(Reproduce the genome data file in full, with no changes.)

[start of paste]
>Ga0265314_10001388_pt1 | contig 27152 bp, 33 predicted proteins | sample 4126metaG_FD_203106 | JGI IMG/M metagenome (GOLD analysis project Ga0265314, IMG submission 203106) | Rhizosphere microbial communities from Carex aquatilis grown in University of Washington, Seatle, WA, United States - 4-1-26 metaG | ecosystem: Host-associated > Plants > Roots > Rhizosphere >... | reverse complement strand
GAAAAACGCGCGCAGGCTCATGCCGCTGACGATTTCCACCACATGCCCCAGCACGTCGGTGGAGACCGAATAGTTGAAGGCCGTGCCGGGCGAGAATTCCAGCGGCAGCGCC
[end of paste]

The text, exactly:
>Ga0265314_10001388_pt1 | contig 27152 bp, 33 predicted proteins | sample 4126metaG_FD_203106 | JGI IMG/M metagenome (GOLD analysis project Ga0265314, IMG submission 203106) | Rhizosphere microbial communities from Carex aquatilis grown in University of Washington, Seatle, WA, United States - 4-1-26 metaG | ecosystem: Host-associated > Plants > Roots > Rhizosphere >... | reverse complement strand
GAAAAACGCGCGCAGGCTCATGCCGCTGACGATTTCCACCACATGCCCCAGCACGTCGGTGGAGACCGAATAGTTGAAGGCCGTGCCGGGCGAGAATTCCAGCGGCAGCGCC